A standard operating procedure for document examination

Standard operating procedures

A standard operating procedure best suited for their needs is developed by each document examiner. Regulated industries dictate the standards to be followed. For non-regulated industries, the examiner can follow ASTM/SWGDOC/SAFE or some other industry-recognized standards.

When the document examiner’s standard operating procedure (SOP) is based on the ASTM, SWGDOC, SAFE, or other industry recognized standards, and the document examiner follows the SOP, the document examiner is using a generally-accepted practice.

Unlike regulated industries that dictate the standards to be followed, non-regulated industries are not audited to ensure compliance to standards. Forensic document examination is a non-regulated industry.

When audits are performed in regulated industries such as banking or food processing, the auditor examines whether the company is following the stated internal procedures. The internal procedures are audited to determine whether they align with the regulations and standards for the industry.

When a document examiner’s standard operating procedures (SOP’s) are based on the ASTM/SWGDOC/SAFE standards, the document examiner is using a generally-accepted practice.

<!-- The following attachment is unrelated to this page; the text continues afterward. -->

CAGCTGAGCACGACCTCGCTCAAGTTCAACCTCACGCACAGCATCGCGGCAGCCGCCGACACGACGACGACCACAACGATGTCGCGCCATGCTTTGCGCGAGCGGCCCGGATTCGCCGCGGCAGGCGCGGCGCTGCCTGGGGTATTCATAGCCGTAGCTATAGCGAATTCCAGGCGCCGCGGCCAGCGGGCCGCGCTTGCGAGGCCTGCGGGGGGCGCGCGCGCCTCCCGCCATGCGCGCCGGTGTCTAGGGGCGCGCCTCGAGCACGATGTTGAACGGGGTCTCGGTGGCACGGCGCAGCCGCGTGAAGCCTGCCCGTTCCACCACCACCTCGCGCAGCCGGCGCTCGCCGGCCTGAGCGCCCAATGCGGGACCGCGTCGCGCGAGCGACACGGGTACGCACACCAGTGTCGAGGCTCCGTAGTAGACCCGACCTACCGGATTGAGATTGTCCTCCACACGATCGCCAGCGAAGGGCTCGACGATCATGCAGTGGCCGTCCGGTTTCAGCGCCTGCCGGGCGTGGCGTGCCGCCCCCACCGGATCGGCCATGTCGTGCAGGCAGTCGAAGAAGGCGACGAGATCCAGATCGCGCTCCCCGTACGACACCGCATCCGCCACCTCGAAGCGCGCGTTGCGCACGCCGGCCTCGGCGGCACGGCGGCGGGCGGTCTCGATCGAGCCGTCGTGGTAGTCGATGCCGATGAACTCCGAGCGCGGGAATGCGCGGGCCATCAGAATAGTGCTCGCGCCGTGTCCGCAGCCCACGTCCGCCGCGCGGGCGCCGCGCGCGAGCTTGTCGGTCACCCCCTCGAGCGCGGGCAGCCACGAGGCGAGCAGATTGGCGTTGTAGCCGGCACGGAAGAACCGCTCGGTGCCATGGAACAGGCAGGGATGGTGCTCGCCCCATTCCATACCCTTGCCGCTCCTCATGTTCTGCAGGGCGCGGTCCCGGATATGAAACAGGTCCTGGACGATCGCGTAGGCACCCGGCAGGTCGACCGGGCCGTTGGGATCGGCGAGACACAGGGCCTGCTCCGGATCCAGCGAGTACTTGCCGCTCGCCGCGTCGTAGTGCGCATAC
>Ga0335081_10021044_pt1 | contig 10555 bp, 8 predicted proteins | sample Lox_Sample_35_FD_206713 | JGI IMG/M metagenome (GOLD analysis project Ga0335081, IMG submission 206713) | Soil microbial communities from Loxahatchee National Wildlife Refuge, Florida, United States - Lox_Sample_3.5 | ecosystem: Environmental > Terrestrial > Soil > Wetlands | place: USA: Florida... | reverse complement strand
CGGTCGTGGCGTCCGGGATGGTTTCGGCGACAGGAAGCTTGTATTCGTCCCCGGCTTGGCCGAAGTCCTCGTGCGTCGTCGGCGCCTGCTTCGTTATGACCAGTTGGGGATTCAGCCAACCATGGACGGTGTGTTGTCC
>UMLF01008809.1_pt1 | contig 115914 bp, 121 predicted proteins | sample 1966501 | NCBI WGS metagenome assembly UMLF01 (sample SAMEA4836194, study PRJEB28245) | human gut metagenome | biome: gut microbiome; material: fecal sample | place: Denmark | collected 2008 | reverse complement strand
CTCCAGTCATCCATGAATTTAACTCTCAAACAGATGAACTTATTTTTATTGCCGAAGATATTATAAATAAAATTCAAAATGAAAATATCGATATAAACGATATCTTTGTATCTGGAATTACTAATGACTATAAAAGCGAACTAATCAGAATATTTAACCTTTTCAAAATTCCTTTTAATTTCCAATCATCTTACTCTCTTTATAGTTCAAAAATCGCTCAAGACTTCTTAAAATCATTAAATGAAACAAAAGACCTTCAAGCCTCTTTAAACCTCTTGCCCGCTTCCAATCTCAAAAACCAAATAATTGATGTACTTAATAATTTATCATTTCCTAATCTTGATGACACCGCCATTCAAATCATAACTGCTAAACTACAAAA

The SOP typically describes what the document examiner does when contacted for a new case, how the documents are handled when received, how they are stored and protected, etc. The SOP also describes the standard procedure used to examine documents. It may describe what the examiner looks for during an examination.

The SOP is descriptive rather than prescriptive. The reason is each case is different. Often the examiner must adapt the SOP to the specific case. As an example, the SOP may require the examiner to obtain a minimum of 15 exemplars of the person whose signature is being examined. This sample may prove insufficient for the examiner to reach an opinion other than inconclusive. Here the examiner will request additional exemplars to strengthen the opinion in one direction or the other. In another case the examiner may not be able to obtain 15 exemplars. Upon examination, the examiner may reach an opinion on the authenticity of a signature.

I had a case in which my opinion was a person probably did not sign the document. Additional exemplars were provided. One of the exemplars showed the attribute of the questioned signature that is not in other exemplars. This discovery caused my opinion to change to inconclusive.

Example of a portion of a Standard Operating Procedure

Step 1: Sort the documents in chronological order